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Landmark Nuclear Agreement Between India, U.S. in Danger of Collapse

Opposition from lawmakers in both the United States and India threatens to derail the finalization of a historic nuclear cooperation agreement between the two countries. Analysts discuss the issues stalling the pact and the possible implications if the deal collapses.

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    It was billed as one of President Bush's biggest foreign policy achievements, opening a new strategic relationship between the U.S. and India. Announced during President Bush's visit to India in March 2006, the agreement established a program of cooperation on civilian nuclear programs, even though India has never signed the Nuclear Non-Proliferation Treaty and has tested nuclear weapons.

    GEORGE W. BUSH, President of the United States: We concluded an historic agreement today on nuclear power. It's not an easy job for the prime minister to achieve this agreement. I understand. It's not easy for the American president to achieve this agreement, but it's a necessary agreement. It's one that will help both our peoples.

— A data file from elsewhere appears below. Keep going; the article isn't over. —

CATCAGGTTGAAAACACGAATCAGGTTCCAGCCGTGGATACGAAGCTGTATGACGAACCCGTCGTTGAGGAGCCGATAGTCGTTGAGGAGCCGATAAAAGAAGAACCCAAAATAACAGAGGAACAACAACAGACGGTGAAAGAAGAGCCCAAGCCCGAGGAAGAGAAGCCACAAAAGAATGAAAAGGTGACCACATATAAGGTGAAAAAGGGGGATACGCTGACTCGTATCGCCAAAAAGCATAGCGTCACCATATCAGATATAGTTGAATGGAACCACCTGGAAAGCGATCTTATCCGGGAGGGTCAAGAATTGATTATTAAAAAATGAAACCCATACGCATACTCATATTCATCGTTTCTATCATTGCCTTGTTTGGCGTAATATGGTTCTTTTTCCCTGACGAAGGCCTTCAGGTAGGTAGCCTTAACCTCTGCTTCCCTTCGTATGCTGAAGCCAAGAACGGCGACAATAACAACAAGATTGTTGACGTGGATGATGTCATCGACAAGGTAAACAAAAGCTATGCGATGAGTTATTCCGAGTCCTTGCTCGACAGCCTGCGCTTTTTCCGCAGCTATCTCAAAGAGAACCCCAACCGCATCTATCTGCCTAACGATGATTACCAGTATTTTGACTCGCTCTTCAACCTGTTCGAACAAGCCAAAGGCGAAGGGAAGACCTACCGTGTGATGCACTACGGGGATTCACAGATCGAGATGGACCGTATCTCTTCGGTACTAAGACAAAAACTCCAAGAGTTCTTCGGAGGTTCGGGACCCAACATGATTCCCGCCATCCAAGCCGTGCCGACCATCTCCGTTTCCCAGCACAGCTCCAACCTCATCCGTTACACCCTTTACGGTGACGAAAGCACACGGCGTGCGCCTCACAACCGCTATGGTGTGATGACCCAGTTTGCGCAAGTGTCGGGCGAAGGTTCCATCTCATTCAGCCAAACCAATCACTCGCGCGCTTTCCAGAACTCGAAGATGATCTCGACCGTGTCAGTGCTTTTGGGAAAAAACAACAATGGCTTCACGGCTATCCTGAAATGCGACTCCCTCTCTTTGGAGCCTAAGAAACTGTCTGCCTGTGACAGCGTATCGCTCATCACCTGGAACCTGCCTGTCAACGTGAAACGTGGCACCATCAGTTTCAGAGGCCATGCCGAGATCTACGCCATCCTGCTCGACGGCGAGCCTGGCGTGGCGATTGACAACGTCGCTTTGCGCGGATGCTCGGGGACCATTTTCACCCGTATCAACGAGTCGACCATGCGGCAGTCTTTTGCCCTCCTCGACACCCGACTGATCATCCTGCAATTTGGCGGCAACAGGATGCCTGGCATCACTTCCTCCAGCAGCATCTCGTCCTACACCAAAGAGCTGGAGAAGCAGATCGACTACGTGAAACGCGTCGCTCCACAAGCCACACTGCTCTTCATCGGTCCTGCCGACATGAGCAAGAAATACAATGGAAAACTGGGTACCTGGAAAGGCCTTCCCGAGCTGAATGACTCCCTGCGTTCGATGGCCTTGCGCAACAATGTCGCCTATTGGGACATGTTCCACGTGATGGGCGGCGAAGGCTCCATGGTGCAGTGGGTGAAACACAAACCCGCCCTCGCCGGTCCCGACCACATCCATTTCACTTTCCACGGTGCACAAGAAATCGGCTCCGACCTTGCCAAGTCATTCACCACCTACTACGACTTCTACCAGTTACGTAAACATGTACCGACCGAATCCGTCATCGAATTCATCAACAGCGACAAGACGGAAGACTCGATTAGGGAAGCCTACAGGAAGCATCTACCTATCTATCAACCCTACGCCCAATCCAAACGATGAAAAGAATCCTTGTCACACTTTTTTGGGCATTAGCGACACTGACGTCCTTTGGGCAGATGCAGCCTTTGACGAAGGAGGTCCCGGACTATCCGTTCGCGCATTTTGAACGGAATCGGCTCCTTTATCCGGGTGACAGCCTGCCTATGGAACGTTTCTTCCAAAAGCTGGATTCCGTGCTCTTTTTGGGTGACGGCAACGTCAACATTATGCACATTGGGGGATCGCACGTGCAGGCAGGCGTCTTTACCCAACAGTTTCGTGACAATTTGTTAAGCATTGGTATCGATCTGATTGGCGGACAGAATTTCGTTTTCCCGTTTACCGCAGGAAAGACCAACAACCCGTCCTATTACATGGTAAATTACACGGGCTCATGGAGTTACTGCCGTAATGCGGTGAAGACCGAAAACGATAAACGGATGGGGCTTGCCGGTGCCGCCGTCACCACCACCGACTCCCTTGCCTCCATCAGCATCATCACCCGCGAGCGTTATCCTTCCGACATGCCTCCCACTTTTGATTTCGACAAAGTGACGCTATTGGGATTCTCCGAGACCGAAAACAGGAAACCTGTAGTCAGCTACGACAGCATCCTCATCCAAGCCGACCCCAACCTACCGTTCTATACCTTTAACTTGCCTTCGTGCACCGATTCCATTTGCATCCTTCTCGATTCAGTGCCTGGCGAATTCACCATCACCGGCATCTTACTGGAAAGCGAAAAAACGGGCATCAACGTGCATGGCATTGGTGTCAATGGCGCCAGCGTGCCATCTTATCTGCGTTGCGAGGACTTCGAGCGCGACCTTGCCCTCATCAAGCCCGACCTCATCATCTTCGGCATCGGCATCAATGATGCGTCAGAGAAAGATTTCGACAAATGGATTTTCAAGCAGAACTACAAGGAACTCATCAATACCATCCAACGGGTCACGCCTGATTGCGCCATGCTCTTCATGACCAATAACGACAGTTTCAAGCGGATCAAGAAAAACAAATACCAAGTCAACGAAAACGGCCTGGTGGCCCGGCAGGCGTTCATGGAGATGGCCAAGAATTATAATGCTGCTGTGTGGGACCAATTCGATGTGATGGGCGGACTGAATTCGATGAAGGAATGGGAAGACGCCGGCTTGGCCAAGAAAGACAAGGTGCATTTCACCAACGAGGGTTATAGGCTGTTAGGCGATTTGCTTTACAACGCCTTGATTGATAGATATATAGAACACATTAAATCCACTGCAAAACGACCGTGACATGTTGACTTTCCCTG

What this agreement says is things change, times change, that leadership can make a difference.


    Under the deal, the U.S. agreed to trade nuclear reactors, technology and fuel to help meet India's growing energy needs. In Washington, the nuclear pact ran into bipartisan opposition. Democratic Congressman Ed Markey of Massachusetts said it set a dangerous precedent.

    REP. ED MARKEY (D), Massachusetts: This deal is a disaster for the nuclear non-proliferation regime on the planet. It blows a hole through any attempts in the future that we could make to convince the Pakistanis, or the Iranians, or the North Koreans, or for that matter any other country in the world that might be interested in obtaining nuclear weapons that there is a level playing field, that there is a real set of safeguards.


    But the agreement was narrowly approved by Congress and signed into law by President Bush last December.


    By helping India expand its use of safe nuclear energy, this bill lays the foundation for a new strategic partnership between our two nations that will help ease India's demands for fossil fuels and ease pressure on global markets.


    The deal has touched off even stronger opposition in India's parliament among members of the Communist and Nationalist Parties. Yesterday, Prime Minister Manmohan Singh told President Bush, according to a news release on the Indian embassy's Web site, that certain difficulties had stalled the pact.

    Today, State Department spokesman Tom Casey said the U.S. wasn't giving up hope on the bilateral agreement.

  • TOM CASEY, State Department Spokesman:

    I think it is really something that we are going to continue to work on and going to do so regardless of the time table that gets followed for the implementation of this particular agreement.